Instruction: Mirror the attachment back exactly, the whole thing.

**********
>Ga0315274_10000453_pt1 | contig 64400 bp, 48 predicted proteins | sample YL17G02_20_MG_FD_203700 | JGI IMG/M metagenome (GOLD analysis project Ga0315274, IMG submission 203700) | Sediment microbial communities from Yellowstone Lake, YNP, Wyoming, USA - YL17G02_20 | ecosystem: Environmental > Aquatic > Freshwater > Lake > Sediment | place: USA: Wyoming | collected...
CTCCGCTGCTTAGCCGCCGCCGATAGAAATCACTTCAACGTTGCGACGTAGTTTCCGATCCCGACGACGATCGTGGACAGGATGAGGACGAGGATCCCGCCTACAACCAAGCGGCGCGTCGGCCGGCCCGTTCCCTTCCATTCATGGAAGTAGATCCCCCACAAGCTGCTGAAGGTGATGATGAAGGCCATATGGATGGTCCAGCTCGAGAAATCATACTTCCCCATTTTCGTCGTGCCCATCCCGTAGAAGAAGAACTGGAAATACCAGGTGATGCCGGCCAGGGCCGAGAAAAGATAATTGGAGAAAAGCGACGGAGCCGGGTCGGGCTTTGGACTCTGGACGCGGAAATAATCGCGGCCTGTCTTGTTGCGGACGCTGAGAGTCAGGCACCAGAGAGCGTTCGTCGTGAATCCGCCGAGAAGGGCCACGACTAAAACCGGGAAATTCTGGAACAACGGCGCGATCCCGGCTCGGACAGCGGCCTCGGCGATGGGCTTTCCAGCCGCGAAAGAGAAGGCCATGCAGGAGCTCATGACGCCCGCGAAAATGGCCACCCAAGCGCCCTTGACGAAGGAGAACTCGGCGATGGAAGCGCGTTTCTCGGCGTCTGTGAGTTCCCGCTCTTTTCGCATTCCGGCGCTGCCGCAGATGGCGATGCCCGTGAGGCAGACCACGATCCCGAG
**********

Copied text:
>Ga0315274_10000453_pt1 | contig 64400 bp, 48 predicted proteins | sample YL17G02_20_MG_FD_203700 | JGI IMG/M metagenome (GOLD analysis project Ga0315274, IMG submission 203700) | Sediment microbial communities from Yellowstone Lake, YNP, Wyoming, USA - YL17G02_20 | ecosystem: Environmental > Aquatic > Freshwater > Lake > Sediment | place: USA: Wyoming | collected...
CTCCGCTGCTTAGCCGCCGCCGATAGAAATCACTTCAACGTTGCGACGTAGTTTCCGATCCCGACGACGATCGTGGACAGGATGAGGACGAGGATCCCGCCTACAACCAAGCGGCGCGTCGGCCGGCCCGTTCCCTTCCATTCATGGAAGTAGATCCCCCACAAGCTGCTGAAGGTGATGATGAAGGCCATATGGATGGTCCAGCTCGAGAAATCATACTTCCCCATTTTCGTCGTGCCCATCCCGTAGAAGAAGAACTGGAAATACCAGGTGATGCCGGCCAGGGCCGAGAAAAGATAATTGGAGAAAAGCGACGGAGCCGGGTCGGGCTTTGGACTCTGGACGCGGAAATAATCGCGGCCTGTCTTGTTGCGGACGCTGAGAGTCAGGCACCAGAGAGCGTTCGTCGTGAATCCGCCGAGAAGGGCCACGACTAAAACCGGGAAATTCTGGAACAACGGCGCGATCCCGGCTCGGACAGCGGCCTCGGCGATGGGCTTTCCAGCCGCGAAAGAGAAGGCCATGCAGGAGCTCATGACGCCCGCGAAAATGGCCACCCAAGCGCCCTTGACGAAGGAGAACTCGGCGATGGAAGCGCGTTTCTCGGCGTCTGTGAGTTCCCGCTCTTTTCGCATTCCGGCGCTGCCGCAGATGGCGATGCCCGTGAGGCAGACCACGATCCCGAG